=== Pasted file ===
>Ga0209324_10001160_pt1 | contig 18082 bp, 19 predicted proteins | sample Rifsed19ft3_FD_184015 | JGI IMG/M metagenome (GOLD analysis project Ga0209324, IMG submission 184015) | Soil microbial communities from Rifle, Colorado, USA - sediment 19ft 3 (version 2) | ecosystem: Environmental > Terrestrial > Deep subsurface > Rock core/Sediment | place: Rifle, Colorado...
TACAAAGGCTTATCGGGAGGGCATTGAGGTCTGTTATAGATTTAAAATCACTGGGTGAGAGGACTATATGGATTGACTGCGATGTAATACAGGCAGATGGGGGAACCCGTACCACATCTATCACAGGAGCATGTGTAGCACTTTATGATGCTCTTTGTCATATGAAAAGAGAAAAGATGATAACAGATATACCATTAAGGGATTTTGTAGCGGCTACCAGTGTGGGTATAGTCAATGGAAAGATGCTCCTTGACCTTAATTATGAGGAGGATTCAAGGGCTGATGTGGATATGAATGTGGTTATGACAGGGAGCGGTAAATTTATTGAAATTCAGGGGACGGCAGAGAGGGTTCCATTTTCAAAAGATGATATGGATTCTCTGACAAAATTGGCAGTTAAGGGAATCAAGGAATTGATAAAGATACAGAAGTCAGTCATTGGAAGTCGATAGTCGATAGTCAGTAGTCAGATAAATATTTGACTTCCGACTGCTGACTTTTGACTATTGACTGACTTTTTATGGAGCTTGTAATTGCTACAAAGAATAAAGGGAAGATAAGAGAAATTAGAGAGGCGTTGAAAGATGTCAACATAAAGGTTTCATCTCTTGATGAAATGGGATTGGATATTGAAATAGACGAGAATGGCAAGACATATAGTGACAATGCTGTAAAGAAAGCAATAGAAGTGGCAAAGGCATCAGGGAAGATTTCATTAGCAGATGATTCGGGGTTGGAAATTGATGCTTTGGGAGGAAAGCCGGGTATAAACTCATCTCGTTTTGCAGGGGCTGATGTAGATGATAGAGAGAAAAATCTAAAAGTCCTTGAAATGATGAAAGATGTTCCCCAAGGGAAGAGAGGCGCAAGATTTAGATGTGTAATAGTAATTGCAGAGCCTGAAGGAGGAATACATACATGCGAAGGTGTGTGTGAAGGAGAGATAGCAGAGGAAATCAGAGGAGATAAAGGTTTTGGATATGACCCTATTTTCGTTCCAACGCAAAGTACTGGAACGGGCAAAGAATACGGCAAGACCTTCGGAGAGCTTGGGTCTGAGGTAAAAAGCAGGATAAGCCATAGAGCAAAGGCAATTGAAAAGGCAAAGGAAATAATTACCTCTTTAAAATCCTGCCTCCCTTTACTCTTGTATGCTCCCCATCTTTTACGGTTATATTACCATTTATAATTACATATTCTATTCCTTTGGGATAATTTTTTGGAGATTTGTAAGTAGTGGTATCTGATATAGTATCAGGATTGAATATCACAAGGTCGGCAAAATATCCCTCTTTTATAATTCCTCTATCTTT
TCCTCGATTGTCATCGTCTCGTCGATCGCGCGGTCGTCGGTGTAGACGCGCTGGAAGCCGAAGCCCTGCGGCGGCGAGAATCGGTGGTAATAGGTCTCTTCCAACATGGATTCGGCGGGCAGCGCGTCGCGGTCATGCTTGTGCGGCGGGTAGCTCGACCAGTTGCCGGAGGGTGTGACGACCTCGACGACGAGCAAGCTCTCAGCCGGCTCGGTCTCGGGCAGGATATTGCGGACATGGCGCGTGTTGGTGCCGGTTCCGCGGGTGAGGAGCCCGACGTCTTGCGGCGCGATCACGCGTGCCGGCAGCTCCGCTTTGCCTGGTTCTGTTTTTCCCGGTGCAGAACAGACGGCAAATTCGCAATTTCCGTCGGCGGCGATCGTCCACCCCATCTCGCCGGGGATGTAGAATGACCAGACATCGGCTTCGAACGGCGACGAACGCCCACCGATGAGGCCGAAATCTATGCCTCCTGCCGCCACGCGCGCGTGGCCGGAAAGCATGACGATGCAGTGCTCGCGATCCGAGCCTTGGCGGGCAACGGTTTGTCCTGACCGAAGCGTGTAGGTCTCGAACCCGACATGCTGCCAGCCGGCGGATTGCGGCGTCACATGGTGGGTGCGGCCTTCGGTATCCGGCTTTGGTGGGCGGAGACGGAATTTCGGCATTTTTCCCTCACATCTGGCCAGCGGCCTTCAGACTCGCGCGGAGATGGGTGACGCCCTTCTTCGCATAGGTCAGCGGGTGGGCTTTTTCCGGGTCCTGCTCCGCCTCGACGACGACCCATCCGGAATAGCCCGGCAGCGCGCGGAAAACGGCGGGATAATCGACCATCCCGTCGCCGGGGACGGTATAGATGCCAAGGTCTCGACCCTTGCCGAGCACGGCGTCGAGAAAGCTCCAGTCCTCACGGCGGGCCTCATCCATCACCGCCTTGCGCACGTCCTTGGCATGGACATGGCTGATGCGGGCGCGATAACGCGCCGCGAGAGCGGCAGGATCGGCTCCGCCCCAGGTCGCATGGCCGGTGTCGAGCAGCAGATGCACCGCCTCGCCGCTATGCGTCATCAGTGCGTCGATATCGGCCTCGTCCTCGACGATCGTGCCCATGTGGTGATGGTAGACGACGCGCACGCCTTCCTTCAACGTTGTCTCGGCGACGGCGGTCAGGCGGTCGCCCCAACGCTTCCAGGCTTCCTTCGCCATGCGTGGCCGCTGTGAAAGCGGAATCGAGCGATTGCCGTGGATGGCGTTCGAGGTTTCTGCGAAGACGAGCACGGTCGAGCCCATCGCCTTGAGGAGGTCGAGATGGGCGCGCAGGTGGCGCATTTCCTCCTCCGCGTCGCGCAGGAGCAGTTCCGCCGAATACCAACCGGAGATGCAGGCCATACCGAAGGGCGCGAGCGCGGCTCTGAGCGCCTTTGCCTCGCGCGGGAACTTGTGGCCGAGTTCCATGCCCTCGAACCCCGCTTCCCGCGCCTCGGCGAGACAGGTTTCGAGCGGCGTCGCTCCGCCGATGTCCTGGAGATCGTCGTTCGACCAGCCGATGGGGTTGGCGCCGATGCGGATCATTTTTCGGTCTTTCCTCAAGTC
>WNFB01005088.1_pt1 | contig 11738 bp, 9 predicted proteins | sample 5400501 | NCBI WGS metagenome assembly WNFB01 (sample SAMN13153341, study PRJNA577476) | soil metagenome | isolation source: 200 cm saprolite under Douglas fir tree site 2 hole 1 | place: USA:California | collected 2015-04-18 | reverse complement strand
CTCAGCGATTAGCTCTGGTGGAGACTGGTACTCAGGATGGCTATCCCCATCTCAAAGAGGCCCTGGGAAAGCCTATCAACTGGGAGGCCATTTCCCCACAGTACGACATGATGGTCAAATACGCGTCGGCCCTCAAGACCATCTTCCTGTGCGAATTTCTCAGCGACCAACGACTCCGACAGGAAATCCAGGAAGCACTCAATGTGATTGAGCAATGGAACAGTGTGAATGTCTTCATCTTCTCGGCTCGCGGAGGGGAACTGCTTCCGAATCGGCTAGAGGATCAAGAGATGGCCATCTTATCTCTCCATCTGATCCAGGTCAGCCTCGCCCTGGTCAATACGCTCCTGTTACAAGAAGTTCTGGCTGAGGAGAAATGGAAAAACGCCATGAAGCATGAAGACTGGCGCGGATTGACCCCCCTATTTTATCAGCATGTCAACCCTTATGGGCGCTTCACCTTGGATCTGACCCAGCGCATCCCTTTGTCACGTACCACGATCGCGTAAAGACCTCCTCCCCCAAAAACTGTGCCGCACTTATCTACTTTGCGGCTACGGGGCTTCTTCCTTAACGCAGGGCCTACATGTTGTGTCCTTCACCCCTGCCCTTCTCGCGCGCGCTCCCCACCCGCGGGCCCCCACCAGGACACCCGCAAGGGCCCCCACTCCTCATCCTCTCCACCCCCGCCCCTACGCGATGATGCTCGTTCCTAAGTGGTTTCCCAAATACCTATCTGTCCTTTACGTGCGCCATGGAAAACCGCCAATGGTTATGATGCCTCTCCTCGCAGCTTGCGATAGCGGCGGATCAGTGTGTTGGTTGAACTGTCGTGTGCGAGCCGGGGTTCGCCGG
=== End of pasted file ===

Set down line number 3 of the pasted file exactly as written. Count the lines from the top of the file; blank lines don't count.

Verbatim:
TCCTCGATTGTCATCGTCTCGTCGATCGCGCGGTCGTCGGTGTAGACGCGCTGGAAGCCGAAGCCCTGCGGCGGCGAGAATCGGTGGTAATAGGTCTCTTCCAACATGGATTCGGCGGGCAGCGCGTCGCGGTCATGCTTGTGCGGCGGGTAGCTCGACCAGTTGCCGGAGGGTGTGACGACCTCGACGACGAGCAAGCTCTCAGCCGGCTCGGTCTCGGGCAGGATATTGCGGACATGGCGCGTGTTGGTGCCGGTTCCGCGGGTGAGGAGCCCGACGTCTTGCGGCGCGATCACGCGTGCCGGCAGCTCCGCTTTGCCTGGTTCTGTTTTTCCCGGTGCAGAACAGACGGCAAATTCGCAATTTCCGTCGGCGGCGATCGTCCACCCCATCTCGCCGGGGATGTAGAATGACCAGACATCGGCTTCGAACGGCGACGAACGCCCACCGATGAGGCCGAAATCTATGCCTCCTGCCGCCACGCGCGCGTGGCCGGAAAGCATGACGATGCAGTGCTCGCGATCCGAGCCTTGGCGGGCAACGGTTTGTCCTGACCGAAGCGTGTAGGTCTCGAACCCGACATGCTGCCAGCCGGCGGATTGCGGCGTCACATGGTGGGTGCGGCCTTCGGTATCCGGCTTTGGTGGGCGGAGACGGAATTTCGGCATTTTTCCCTCACATCTGGCCAGCGGCCTTCAGACTCGCGCGGAGATGGGTGACGCCCTTCTTCGCATAGGTCAGCGGGTGGGCTTTTTCCGGGTCCTGCTCCGCCTCGACGACGACCCATCCGGAATAGCCCGGCAGCGCGCGGAAAACGGCGGGATAATCGACCATCCCGTCGCCGGGGACGGTATAGATGCCAAGGTCTCGACCCTTGCCGAGCACGGCGTCGAGAAAGCTCCAGTCCTCACGGCGGGCCTCATCCATCACCGCCTTGCGCACGTCCTTGGCATGGACATGGCTGATGCGGGCGCGATAACGCGCCGCGAGAGCGGCAGGATCGGCTCCGCCCCAGGTCGCATGGCCGGTGTCGAGCAGCAGATGCACCGCCTCGCCGCTATGCGTCATCAGTGCGTCGATATCGGCCTCGTCCTCGACGATCGTGCCCATGTGGTGATGGTAGACGACGCGCACGCCTTCCTTCAACGTTGTCTCGGCGACGGCGGTCAGGCGGTCGCCCCAACGCTTCCAGGCTTCCTTCGCCATGCGTGGCCGCTGTGAAAGCGGAATCGAGCGATTGCCGTGGATGGCGTTCGAGGTTTCTGCGAAGACGAGCACGGTCGAGCCCATCGCCTTGAGGAGGTCGAGATGGGCGCGCAGGTGGCGCATTTCCTCCTCCGCGTCGCGCAGGAGCAGTTCCGCCGAATACCAACCGGAGATGCAGGCCATACCGAAGGGCGCGAGCGCGGCTCTGAGCGCCTTTGCCTCGCGCGGGAACTTGTGGCCGAGTTCCATGCCCTCGAACCCCGCTTCCCGCGCCTCGGCGAGACAGGTTTCGAGCGGCGTCGCTCCGCCGATGTCCTGGAGATCGTCGTTCGACCAGCCGATGGGGTTGGCGCCGATGCGGATCATTTTTCGGTCTTTCCTCAAGTC